‘We should not wait for this pandemic to end to make changes to the rules that help us to do our jobs in such an unprecedented time…’

Auto Draft 21

(Associated Press) With Congress essentially closed, House Democrats are proposing a temporary rules change during the coronavirus crisis that would allow lawmakers to vote remotely via another lawmaker physically present at the U.S. Capitol.

The rare move, which would require a vote for passage, was presented Thursday during a private Democratic caucus conference call as anxious lawmakers clamor to bring Congress back on line during the stay-home shutdown.

“Congress needs to be working,” wrote Rep. James McGovern, D-Mass., chairman of the House Rules Committee, in a statement proposing the change.

As outlined, the proposal tries to steer clear of setting up new technological platforms that could be vulnerable to hackers, and it prevents blanket proxy voting, as some have suggested.


Instead, it would require House members to notify the House clerk of their intent to submit specific instructions to a specific lawmaker to cast the vote on their behalf, he said.

“We don’t know how long this pandemic will threaten public health, or how long state stay at home orders will last,” McGovern wrote. ”We should not wait for this pandemic to end to make changes to the rules that help us to do our jobs in such an unprecedented time.”

House Speaker Nancy Pelosi, D-Calif., who tasked the chairman to consider options, is backing the effort, her spokesman said.

Congress has been all but shuttered since late March, and far-flung lawmakers are sheltering at home like other Americans. The House and Senate are meeting for pro forma sessions every few days just to avoid fully adjourning, keeping the door open for passing critical legislation. Congress is not expected to return before May 4.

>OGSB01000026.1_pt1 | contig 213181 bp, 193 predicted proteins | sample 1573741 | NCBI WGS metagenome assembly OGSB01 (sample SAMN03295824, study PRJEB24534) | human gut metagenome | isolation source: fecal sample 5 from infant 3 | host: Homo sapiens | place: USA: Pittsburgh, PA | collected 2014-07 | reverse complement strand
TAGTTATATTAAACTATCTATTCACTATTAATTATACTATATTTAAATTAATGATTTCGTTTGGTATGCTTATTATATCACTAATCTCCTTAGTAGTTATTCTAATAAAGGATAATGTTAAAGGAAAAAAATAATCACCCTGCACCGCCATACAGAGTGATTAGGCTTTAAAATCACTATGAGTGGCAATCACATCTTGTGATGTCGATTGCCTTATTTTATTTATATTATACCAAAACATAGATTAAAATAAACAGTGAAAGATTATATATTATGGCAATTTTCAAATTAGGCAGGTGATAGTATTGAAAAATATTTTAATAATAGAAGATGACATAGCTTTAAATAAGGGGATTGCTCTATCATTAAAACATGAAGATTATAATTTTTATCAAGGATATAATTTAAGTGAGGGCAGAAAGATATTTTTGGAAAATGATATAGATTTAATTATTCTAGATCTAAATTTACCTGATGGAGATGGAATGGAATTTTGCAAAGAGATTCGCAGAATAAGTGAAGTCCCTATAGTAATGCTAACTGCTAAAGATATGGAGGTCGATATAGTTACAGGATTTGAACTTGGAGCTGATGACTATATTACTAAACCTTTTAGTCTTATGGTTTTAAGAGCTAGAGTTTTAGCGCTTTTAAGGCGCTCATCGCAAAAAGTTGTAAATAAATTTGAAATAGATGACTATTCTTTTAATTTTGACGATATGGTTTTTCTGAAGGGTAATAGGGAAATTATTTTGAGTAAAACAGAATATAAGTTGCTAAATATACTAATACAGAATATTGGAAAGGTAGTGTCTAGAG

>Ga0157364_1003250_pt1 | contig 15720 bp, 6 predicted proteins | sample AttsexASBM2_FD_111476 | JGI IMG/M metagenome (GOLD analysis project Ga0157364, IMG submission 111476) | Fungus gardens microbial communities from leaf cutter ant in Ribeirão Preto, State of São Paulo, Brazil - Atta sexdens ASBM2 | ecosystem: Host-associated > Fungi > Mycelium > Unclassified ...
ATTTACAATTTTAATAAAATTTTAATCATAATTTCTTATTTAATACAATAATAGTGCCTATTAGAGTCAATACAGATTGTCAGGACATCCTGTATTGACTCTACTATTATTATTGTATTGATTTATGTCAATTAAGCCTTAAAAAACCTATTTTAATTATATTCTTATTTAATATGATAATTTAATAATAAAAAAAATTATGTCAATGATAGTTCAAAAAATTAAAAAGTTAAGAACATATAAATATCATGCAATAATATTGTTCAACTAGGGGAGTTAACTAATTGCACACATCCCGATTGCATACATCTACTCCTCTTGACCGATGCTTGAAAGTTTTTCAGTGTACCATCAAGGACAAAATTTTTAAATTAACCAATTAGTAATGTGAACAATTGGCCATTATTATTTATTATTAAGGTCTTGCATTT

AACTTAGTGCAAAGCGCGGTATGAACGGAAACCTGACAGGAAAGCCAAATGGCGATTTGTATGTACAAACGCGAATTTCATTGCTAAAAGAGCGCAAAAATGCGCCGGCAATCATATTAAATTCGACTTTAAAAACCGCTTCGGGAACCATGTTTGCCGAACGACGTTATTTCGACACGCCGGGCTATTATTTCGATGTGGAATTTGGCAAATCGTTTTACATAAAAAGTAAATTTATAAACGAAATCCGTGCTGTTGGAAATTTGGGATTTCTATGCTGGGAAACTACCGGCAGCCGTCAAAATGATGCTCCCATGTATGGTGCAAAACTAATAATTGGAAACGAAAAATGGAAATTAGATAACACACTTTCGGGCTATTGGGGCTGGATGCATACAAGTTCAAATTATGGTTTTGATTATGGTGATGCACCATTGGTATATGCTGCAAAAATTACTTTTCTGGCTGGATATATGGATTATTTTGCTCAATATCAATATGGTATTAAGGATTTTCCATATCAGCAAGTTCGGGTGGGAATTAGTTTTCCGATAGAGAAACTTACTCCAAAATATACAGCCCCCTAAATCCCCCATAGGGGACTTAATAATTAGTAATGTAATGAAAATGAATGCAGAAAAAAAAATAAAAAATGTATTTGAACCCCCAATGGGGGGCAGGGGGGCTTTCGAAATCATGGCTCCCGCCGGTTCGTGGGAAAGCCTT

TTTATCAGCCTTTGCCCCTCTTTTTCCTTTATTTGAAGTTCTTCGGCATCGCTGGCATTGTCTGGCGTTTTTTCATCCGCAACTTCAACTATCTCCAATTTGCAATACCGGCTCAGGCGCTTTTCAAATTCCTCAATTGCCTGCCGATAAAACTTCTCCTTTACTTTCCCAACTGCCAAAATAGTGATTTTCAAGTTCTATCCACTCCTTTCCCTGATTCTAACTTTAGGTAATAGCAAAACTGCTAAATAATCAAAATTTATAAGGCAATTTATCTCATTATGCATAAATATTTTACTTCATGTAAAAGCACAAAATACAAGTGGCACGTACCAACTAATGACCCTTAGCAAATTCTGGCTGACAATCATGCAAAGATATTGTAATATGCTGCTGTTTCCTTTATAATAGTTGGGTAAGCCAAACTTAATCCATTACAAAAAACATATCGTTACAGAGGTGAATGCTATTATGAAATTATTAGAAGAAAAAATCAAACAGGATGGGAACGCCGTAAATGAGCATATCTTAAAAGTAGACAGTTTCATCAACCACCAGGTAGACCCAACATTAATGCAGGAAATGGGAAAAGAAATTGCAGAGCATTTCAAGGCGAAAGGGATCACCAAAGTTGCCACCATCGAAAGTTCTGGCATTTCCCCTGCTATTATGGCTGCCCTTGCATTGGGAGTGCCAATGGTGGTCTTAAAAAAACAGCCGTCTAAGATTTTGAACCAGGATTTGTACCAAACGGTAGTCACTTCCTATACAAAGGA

But the limbo, which has forestalled confirmation hearings, has irked President Donald Trump, who hinted at an unprecedented maneuver to dismiss both chambers, which would allow him to make temporary recess appointments for unfilled positions.

But Senate Majority Leader Mitch McConnell, R-Ky., indicated that seems unlikely.

Rank-and-file lawmakers also have been rallying for a rules change, worried that as the country reels amid the crisis, their constituents are not seeing the breadth of the congressional response.

Pelosi has criticized Trump’s rush to ease stay-home rules so Americans can get back to work and restart the economy as “almost sinful.”

However, the San Francisco liberal, who has fueled an increasingly acrimonious relationship with Trump since trying unsuccessfully to remove him from office during the recent impeachment trial, has herself been criticized for her hypocrisy in resisting remote voting for Congress while supporting it for the November general election.

At her weekly press briefing earlier Thursday, Pelosi sounded reluctant to implement House more sweeping voting changes, warning, “It’s not as easy as you may think.”

“The sooner we can get rid of the pandemic, the sooner we can get to work,” Pelosi said. “In the meantime, the shelter in place, the social distancing, that is a very effective way to go forward.”

Allowing the new procedure would be highly unusual but reflective of the times, as proxy voting has not been allowed on the House floor essentially since the early Congress during the nation’s founding.

During the 1918 Spanish flu epidemic, the House continued to conduct business during limited pro forma sessions much like today, with the visitor galleries shuttered, according to the House website.

Then, like now, lawmakers ran into objections as they tried to pass key legislation with no quorum amid member absences. But at times they reached agreements to proceed.

After the Sept. 11, 2001, attacks, Congress briefly shuttered before reopening.

Under the proposal, the rules change in the House would be temporary and last only through the length of the pandemic.

Remote votes through a proxy would count toward the tally, and toward achieving a quorum, under McGovern’s plan.